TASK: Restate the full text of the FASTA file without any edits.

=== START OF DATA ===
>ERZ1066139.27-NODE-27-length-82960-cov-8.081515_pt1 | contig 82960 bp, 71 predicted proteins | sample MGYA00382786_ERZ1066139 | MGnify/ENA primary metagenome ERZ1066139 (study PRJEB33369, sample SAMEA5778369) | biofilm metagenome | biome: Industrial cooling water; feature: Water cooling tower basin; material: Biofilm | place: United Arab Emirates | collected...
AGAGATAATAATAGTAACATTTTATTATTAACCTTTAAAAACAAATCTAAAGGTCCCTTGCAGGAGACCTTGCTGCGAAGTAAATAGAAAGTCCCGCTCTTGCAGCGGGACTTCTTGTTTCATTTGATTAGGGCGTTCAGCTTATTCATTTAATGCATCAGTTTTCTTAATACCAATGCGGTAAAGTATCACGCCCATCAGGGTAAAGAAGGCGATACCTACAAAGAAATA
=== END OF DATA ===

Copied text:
>ERZ1066139.27-NODE-27-length-82960-cov-8.081515_pt1 | contig 82960 bp, 71 predicted proteins | sample MGYA00382786_ERZ1066139 | MGnify/ENA primary metagenome ERZ1066139 (study PRJEB33369, sample SAMEA5778369) | biofilm metagenome | biome: Industrial cooling water; feature: Water cooling tower basin; material: Biofilm | place: United Arab Emirates | collected...
AGAGATAATAATAGTAACATTTTATTATTAACCTTTAAAAACAAATCTAAAGGTCCCTTGCAGGAGACCTTGCTGCGAAGTAAATAGAAAGTCCCGCTCTTGCAGCGGGACTTCTTGTTTCATTTGATTAGGGCGTTCAGCTTATTCATTTAATGCATCAGTTTTCTTAATACCAATGCGGTAAAGTATCACGCCCATCAGGGTAAAGAAGGCGATACCTACAAAGAAATA